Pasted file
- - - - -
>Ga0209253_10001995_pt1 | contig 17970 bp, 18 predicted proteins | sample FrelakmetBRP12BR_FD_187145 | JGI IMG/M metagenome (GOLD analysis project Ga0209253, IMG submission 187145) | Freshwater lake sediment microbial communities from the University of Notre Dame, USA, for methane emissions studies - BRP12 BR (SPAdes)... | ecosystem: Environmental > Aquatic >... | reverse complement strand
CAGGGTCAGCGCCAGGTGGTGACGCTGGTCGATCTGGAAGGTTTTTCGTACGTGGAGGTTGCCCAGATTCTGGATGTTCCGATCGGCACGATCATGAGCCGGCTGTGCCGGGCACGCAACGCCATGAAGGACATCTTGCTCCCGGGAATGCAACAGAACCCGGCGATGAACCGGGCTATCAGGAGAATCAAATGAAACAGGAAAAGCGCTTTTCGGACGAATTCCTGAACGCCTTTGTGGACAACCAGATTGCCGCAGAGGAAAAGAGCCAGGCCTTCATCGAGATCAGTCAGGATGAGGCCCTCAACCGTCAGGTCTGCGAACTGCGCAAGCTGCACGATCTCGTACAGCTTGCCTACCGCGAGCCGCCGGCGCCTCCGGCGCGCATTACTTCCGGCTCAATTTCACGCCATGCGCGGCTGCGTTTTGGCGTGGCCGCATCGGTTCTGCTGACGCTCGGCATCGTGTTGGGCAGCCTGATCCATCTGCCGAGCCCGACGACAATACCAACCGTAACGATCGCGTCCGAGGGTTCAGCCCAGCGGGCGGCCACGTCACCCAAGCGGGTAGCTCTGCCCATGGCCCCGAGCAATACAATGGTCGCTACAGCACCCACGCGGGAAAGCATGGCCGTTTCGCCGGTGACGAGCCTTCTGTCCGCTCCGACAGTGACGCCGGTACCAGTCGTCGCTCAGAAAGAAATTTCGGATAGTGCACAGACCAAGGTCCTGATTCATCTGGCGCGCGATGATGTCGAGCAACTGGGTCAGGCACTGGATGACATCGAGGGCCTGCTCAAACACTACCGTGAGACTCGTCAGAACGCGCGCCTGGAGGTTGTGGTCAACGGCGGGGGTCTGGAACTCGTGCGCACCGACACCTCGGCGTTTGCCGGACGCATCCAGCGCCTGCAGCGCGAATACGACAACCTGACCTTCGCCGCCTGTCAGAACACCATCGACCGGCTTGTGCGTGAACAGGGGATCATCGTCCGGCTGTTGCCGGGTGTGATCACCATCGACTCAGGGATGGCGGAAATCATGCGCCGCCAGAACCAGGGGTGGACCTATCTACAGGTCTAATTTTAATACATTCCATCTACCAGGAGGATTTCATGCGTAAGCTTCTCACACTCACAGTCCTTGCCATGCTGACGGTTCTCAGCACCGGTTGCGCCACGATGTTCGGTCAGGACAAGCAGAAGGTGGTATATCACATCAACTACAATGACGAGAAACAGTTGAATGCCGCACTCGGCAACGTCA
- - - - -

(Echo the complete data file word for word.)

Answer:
>Ga0209253_10001995_pt1 | contig 17970 bp, 18 predicted proteins | sample FrelakmetBRP12BR_FD_187145 | JGI IMG/M metagenome (GOLD analysis project Ga0209253, IMG submission 187145) | Freshwater lake sediment microbial communities from the University of Notre Dame, USA, for methane emissions studies - BRP12 BR (SPAdes)... | ecosystem: Environmental > Aquatic >... | reverse complement strand
CAGGGTCAGCGCCAGGTGGTGACGCTGGTCGATCTGGAAGGTTTTTCGTACGTGGAGGTTGCCCAGATTCTGGATGTTCCGATCGGCACGATCATGAGCCGGCTGTGCCGGGCACGCAACGCCATGAAGGACATCTTGCTCCCGGGAATGCAACAGAACCCGGCGATGAACCGGGCTATCAGGAGAATCAAATGAAACAGGAAAAGCGCTTTTCGGACGAATTCCTGAACGCCTTTGTGGACAACCAGATTGCCGCAGAGGAAAAGAGCCAGGCCTTCATCGAGATCAGTCAGGATGAGGCCCTCAACCGTCAGGTCTGCGAACTGCGCAAGCTGCACGATCTCGTACAGCTTGCCTACCGCGAGCCGCCGGCGCCTCCGGCGCGCATTACTTCCGGCTCAATTTCACGCCATGCGCGGCTGCGTTTTGGCGTGGCCGCATCGGTTCTGCTGACGCTCGGCATCGTGTTGGGCAGCCTGATCCATCTGCCGAGCCCGACGACAATACCAACCGTAACGATCGCGTCCGAGGGTTCAGCCCAGCGGGCGGCCACGTCACCCAAGCGGGTAGCTCTGCCCATGGCCCCGAGCAATACAATGGTCGCTACAGCACCCACGCGGGAAAGCATGGCCGTTTCGCCGGTGACGAGCCTTCTGTCCGCTCCGACAGTGACGCCGGTACCAGTCGTCGCTCAGAAAGAAATTTCGGATAGTGCACAGACCAAGGTCCTGATTCATCTGGCGCGCGATGATGTCGAGCAACTGGGTCAGGCACTGGATGACATCGAGGGCCTGCTCAAACACTACCGTGAGACTCGTCAGAACGCGCGCCTGGAGGTTGTGGTCAACGGCGGGGGTCTGGAACTCGTGCGCACCGACACCTCGGCGTTTGCCGGACGCATCCAGCGCCTGCAGCGCGAATACGACAACCTGACCTTCGCCGCCTGTCAGAACACCATCGACCGGCTTGTGCGTGAACAGGGGATCATCGTCCGGCTGTTGCCGGGTGTGATCACCATCGACTCAGGGATGGCGGAAATCATGCGCCGCCAGAACCAGGGGTGGACCTATCTACAGGTCTAATTTTAATACATTCCATCTACCAGGAGGATTTCATGCGTAAGCTTCTCACACTCACAGTCCTTGCCATGCTGACGGTTCTCAGCACCGGTTGCGCCACGATGTTCGGTCAGGACAAGCAGAAGGTGGTATATCACATCAACTACAATGACGAGAAACAGTTGAATGCCGCACTCGGCAACGTCA